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Thursday, February 23, 2012

Dr. Shopping- a No or a Yes?

The term "Dr. Shopping" comes up frequently.


When you have a Dr. you like and trust, you don't need to go further. However, There are good reasons to try another Dr.

1)If you have an undiagnosed disease- 50 percent of the Drs. you see will try to convince you that you are just depressed and pills will fix all. The other 50 percent recognize that there is a disease process and encourage you to hunt for an answer.

2)Personality clash. Fact is, Drs. are humans and their personalities greatly influence how they do medicine. I am noticing that more and more practices are putting up autobiographies or bio's on each Dr. It does help us decide if we might click with a Dr. We are not runners, mountain climbers, and if the Dr. is, they tend to either not understand why we would not embrace their lifestyle, or they judge us- hands down societal boundaries and expectations are not left at the door of a dr. office, no matter how badly we want to believe our Drs. are past that.

3)Busy practice. If you start with a practice and despite really liking a Dr. you find that they are not available when needed or are unorganized and it can take weeks to get a simple prescription filled- probably time to change Drs.

4)Treatment. Today we all google. Many of us go into the Dr. office understanding our disease/issue and what treatments are available. Sometimes as the patient we are anti intervention unless no choice, some of us want the quickest fix, some of us want the newest fix.. As patients we should work harder to trust our Dr.s judgement, but he/she needs to work a little harder to listen to our needs- no two patients are a like.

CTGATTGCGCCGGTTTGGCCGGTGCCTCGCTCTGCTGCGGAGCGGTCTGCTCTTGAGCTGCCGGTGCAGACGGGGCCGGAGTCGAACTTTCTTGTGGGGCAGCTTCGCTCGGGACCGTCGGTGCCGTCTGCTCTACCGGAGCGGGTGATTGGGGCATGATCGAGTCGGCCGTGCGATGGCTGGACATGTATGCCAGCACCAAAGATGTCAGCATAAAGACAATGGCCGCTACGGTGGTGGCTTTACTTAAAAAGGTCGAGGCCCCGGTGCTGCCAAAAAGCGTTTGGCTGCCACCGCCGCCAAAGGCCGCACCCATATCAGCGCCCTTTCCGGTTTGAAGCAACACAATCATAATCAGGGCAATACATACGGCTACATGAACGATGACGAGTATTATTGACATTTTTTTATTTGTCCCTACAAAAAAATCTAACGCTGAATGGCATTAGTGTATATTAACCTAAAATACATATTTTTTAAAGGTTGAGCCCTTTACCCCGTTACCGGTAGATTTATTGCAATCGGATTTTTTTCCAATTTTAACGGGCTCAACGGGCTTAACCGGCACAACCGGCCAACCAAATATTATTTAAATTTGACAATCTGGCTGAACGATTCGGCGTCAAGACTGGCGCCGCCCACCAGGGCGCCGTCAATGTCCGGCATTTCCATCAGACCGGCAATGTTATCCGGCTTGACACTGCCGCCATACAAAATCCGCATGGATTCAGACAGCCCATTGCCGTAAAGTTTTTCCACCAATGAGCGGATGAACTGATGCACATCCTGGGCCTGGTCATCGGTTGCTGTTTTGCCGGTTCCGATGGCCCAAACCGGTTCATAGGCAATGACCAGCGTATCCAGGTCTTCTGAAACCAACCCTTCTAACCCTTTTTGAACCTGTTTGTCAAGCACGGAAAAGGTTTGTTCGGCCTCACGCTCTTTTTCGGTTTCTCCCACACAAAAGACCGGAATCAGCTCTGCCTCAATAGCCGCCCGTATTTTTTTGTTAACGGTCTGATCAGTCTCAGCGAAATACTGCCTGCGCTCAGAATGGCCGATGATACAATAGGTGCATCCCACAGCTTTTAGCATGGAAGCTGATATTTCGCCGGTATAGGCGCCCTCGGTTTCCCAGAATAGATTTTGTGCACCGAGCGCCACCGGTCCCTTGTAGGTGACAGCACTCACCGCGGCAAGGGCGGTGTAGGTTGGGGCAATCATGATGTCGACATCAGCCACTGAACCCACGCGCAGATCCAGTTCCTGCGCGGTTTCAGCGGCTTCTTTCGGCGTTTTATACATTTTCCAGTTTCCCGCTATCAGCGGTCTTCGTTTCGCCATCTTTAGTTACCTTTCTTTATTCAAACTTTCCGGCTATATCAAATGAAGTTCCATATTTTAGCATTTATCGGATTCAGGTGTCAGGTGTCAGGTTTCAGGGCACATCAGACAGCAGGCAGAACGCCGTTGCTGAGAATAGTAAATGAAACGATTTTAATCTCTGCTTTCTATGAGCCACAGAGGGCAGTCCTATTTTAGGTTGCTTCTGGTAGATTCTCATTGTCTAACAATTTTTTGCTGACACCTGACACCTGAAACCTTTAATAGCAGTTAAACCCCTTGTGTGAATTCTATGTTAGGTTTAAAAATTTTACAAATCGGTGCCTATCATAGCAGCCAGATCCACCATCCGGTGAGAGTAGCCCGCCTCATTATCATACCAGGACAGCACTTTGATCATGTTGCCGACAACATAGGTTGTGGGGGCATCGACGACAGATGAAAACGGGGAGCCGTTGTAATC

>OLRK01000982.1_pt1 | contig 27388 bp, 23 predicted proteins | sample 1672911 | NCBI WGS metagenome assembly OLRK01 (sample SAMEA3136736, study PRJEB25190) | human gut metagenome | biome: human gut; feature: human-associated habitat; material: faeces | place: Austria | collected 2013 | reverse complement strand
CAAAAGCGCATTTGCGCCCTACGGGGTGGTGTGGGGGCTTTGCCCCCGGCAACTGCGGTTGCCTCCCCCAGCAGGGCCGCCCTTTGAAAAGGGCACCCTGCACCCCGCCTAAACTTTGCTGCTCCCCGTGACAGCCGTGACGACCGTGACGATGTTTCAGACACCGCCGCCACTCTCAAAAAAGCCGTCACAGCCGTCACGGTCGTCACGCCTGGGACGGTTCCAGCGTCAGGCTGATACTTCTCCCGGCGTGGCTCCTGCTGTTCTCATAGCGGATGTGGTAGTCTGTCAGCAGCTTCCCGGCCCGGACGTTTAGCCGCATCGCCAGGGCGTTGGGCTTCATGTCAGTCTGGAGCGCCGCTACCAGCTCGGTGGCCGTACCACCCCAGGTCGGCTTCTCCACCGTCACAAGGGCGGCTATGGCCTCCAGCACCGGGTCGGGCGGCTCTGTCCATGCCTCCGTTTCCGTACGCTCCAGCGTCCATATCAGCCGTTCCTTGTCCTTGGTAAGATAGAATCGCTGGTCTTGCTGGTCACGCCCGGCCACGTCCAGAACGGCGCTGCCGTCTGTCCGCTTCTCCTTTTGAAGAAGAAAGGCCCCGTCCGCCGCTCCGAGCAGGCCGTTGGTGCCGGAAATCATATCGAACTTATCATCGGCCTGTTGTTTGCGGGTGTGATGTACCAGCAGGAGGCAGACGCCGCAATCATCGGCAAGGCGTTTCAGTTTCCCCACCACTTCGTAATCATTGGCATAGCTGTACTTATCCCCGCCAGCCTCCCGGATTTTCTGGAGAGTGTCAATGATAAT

5)Sub speciality. So you need to see a Neurologist because you have MS. Your internal medicine Dr. gives you a name. You show up to your appointment and this Neurologist doesn't seem to know a lot about MS. IF it is a good Neurologist, he/she will say that though they understand the basics, MS is not their sub speciality but they know a guy who is MS focused. A bad Neurologist will not refer you to someone who has the expertise to help you. Some Neurologists focus on MD, some on Parkinsons, some on Mito... you often can research the Dr. and see if they have a sub speciality or special interest, but sometimes you have to pay for that first appointment to find out. Even within the Mito Specialists they often specialize in different types of Mito. So one Mito Specialist may be most helpful if you have GI issues, where another is more focused on the metabolic aspects. It seems that each year Specialists become more and more specialized in certain aspects of their speciality. Insurance companies do not make the distinction though, and based on some of the referrals we have had from various family and Ped Drs. their local Dr. guide doesn't clarify sub speciality either.